Reged: 01/16/05
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Re: First Light - Miyauchi Pleiades 22x60 new [Re: milt]
      #1523569 - 04/03/07 11:05 PM

CES, I forgot to mention this: Since you also own an 18x50IS, how about having it handy while you do your evaluation of the Pleiades?

Well with heavy showers predicted, I was somewhat surprised to see clearish skies at 9pm, so I went out for a quick session before the expected clouds rolled in. RH was 80% and the 1-day-past-full moon was already starting to ignite the Eastern Sky, but something is better than nothing. I guess I'm spoiled by the usual 6+ mag skies here! Anyway, took a moment to compare the Pleiades (on a super lightweight Bogen 728b tripod) with the Canon 18x50's, both tripod mounted (Bogen 475) and handheld with IS enabled.

First stop: Venus. Some CA noticeable in the Pleiades - none noticed in the Canons. Canons focused to a slightly tighter disc. My Pleiades have noticeably better optics in the left optical path. The right path is showing some astigmatism. Unfortunately, it clouded over before I was able to perform the obvious test of swapping the eyepieces to see if this was just a problem in the right EP (which it might be - I'll test this out the next clear night). Not a big deal, but definitely noticeable.

The Trapezium was definitely showing 3 stars (a/c/d) in the Pleiades, and I was getting more than a slight hint at B, Canons were showing it as more than a single star, but it was noticeably tougher to make it out. If I had not known what I was looking at I'm not sure how I would have described it. The difference between 22x and 18x was definitely showing here. With IS enabled on the Canons, I could sort of tell the Trap was not a star, but neither was it entirely clear what it was either.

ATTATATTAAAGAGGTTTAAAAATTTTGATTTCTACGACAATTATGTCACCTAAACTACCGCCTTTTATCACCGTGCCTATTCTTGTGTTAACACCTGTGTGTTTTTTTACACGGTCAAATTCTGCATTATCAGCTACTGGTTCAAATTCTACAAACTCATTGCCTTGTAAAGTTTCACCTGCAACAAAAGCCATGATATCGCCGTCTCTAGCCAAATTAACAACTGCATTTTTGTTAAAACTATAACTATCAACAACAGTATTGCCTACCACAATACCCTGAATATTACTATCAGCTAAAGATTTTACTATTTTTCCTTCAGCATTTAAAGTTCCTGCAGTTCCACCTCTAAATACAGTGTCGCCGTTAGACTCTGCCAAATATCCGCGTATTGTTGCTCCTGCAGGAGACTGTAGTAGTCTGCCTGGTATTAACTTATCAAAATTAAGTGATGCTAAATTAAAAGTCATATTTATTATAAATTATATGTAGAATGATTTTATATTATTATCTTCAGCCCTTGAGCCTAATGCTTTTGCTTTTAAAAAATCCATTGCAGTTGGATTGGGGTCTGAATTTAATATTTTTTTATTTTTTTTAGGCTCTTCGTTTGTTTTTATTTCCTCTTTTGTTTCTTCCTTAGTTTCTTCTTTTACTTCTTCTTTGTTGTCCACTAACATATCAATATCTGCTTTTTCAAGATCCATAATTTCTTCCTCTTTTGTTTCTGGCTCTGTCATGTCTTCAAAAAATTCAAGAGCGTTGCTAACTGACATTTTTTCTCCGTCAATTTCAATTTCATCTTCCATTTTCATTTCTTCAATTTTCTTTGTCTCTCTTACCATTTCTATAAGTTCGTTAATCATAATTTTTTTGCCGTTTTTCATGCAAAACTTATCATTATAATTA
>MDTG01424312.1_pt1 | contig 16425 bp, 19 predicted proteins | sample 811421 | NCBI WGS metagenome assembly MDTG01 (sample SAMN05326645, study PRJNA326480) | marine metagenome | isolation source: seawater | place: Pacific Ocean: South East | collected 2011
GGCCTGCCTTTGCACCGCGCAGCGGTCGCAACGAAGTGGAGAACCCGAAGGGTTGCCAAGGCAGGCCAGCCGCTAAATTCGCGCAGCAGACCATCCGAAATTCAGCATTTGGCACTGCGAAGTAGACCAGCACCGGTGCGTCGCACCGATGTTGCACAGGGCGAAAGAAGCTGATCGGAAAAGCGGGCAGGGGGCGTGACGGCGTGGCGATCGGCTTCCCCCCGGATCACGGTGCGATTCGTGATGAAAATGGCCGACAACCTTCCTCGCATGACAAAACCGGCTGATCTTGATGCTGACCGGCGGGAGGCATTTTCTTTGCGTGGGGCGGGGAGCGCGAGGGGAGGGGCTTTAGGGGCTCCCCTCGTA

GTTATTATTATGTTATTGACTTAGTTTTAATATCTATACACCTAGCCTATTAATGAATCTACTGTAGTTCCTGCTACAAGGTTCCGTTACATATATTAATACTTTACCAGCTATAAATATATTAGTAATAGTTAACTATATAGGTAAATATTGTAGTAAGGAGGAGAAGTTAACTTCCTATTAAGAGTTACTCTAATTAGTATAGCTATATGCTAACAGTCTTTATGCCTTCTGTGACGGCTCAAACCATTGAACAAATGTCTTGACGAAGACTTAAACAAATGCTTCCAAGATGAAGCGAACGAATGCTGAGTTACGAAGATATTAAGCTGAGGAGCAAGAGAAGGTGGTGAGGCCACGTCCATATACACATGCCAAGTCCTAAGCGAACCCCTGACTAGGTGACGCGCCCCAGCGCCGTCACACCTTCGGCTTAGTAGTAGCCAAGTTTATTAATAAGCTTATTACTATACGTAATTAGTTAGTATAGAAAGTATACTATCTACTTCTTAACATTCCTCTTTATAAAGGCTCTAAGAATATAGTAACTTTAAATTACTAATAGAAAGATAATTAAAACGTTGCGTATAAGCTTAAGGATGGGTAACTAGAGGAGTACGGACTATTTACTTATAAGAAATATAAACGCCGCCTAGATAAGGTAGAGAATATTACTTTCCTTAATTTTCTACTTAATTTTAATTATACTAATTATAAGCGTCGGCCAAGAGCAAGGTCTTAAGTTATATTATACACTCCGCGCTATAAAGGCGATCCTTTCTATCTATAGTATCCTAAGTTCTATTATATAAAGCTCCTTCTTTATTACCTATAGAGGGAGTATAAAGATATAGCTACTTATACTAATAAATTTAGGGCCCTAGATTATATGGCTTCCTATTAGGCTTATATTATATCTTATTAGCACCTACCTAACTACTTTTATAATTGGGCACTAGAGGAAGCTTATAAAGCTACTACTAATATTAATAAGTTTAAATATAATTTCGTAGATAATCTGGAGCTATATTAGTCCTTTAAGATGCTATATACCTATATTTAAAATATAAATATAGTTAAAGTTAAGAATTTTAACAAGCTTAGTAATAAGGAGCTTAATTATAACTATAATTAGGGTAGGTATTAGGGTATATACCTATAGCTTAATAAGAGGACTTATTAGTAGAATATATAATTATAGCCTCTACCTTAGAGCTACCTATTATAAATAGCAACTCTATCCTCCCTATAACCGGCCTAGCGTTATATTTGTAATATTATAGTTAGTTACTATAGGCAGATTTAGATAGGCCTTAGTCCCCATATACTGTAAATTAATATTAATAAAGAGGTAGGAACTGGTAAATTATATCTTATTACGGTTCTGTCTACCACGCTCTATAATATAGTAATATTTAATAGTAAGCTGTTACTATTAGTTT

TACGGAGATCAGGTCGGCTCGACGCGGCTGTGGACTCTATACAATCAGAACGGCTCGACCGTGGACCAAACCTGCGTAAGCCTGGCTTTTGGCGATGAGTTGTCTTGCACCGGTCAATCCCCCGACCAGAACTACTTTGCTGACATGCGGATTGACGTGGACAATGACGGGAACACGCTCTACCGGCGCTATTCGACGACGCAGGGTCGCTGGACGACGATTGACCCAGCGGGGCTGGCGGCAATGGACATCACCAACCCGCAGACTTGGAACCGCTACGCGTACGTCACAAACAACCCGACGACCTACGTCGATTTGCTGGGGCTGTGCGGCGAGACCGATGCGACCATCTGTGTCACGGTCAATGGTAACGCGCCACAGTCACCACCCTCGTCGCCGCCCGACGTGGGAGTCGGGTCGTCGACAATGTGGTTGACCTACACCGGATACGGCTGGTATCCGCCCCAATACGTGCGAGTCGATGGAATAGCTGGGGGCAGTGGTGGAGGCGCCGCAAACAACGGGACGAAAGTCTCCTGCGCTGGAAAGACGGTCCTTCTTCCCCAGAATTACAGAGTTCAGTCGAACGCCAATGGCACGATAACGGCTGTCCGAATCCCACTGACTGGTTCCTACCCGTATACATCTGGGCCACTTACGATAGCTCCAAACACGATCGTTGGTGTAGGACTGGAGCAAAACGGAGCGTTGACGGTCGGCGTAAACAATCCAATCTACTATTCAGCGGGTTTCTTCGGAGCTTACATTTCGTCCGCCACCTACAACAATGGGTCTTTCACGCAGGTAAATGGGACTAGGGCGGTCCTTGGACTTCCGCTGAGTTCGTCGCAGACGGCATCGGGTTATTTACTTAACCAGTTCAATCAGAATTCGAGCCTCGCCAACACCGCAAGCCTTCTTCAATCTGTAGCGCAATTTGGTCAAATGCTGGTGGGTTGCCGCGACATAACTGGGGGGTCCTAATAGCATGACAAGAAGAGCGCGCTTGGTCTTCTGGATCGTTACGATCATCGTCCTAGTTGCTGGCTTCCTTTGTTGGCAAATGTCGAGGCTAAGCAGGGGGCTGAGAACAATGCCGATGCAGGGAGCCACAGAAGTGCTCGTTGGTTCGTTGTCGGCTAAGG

The double just below Nair Al Saif was sharp to extreme edge of Canons - but was showing distortion at about 70% out on the Pleiades, and was not even really distinguishable at extreme edge. This is not surprising - the Canon's are known for their extremely flat fields and they are indeed impressive. Field flatness: a definite win for the Canons.

M78 and M1 were just barely visible through the soup, but M1 was very difficult in the Canon's - the slightly larger aperture of Pleiades definitely helped here. This was definitely not a night for observing DSO's.

I could see easily Delta Orionis next to Mintaka in the Pleiades; not quite as easy in Canon's mounted; quite difficult with IS enabled. I definitely notice some image degradation with IS enabled, but tripod-mounting the Canon IS binoculars does seem a bit like driving a Ferrari down a suburban street at 30mph . The slight degradation is a small price to pay for the amazing stability that kicks in when enabled.

Mizar (about 14" separation) was nicely separated in the Pleiades and was providing a pretty sight until a huge bolt of lightning flashing the field almost made me fall off my observing chair and reminded me to call it a night!

Finally, let's not forget the "neck" score - Pleiades: B+, Canons: D-. Maybe it's just me, but I find looking through regular binoculars on a tripod unacceptably uncomfortable. One of my main reasons for getting the Pleiades was the 45 EP's and the comfort of sitting down and viewing on a tripod without it being a literal pain in the neck.

Next clear night, I'll do some more testing and also mount a laser finder on it as I know that will work better for finding things at night. This is certainly a nice pair of binoculars for $595 - I'm going to pursue the issue of the astigmatism in the right optical path to see where that is coming from as that is holding back the overall optical performance a bit from where it could be.

--------------------



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milt
professor emeritus